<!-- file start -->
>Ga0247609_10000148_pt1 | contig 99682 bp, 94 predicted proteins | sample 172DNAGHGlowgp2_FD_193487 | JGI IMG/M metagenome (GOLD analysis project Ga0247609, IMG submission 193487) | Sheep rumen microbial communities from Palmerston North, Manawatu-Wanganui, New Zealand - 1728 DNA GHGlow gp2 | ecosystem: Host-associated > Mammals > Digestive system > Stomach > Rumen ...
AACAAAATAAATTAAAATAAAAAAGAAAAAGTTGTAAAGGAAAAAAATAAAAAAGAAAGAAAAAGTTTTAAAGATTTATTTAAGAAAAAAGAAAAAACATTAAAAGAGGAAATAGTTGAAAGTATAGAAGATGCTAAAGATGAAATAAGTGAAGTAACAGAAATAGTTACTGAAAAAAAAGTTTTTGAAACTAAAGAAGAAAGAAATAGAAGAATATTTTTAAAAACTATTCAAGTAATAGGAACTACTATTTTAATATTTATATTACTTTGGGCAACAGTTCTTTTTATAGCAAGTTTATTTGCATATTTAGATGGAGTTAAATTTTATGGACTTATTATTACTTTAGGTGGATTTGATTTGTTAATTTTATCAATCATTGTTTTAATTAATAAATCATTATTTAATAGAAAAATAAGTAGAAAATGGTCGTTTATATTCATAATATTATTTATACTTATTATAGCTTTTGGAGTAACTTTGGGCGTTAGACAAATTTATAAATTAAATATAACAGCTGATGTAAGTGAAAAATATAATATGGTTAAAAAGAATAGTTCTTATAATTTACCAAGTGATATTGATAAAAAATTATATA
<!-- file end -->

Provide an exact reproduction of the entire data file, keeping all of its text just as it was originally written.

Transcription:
>Ga0247609_10000148_pt1 | contig 99682 bp, 94 predicted proteins | sample 172DNAGHGlowgp2_FD_193487 | JGI IMG/M metagenome (GOLD analysis project Ga0247609, IMG submission 193487) | Sheep rumen microbial communities from Palmerston North, Manawatu-Wanganui, New Zealand - 1728 DNA GHGlow gp2 | ecosystem: Host-associated > Mammals > Digestive system > Stomach > Rumen ...
AACAAAATAAATTAAAATAAAAAAGAAAAAGTTGTAAAGGAAAAAAATAAAAAAGAAAGAAAAAGTTTTAAAGATTTATTTAAGAAAAAAGAAAAAACATTAAAAGAGGAAATAGTTGAAAGTATAGAAGATGCTAAAGATGAAATAAGTGAAGTAACAGAAATAGTTACTGAAAAAAAAGTTTTTGAAACTAAAGAAGAAAGAAATAGAAGAATATTTTTAAAAACTATTCAAGTAATAGGAACTACTATTTTAATATTTATATTACTTTGGGCAACAGTTCTTTTTATAGCAAGTTTATTTGCATATTTAGATGGAGTTAAATTTTATGGACTTATTATTACTTTAGGTGGATTTGATTTGTTAATTTTATCAATCATTGTTTTAATTAATAAATCATTATTTAATAGAAAAATAAGTAGAAAATGGTCGTTTATATTCATAATATTATTTATACTTATTATAGCTTTTGGAGTAACTTTGGGCGTTAGACAAATTTATAAATTAAATATAACAGCTGATGTAAGTGAAAAATATAATATGGTTAAAAAGAATAGTTCTTATAATTTACCAAGTGATATTGATAAAAAATTATATA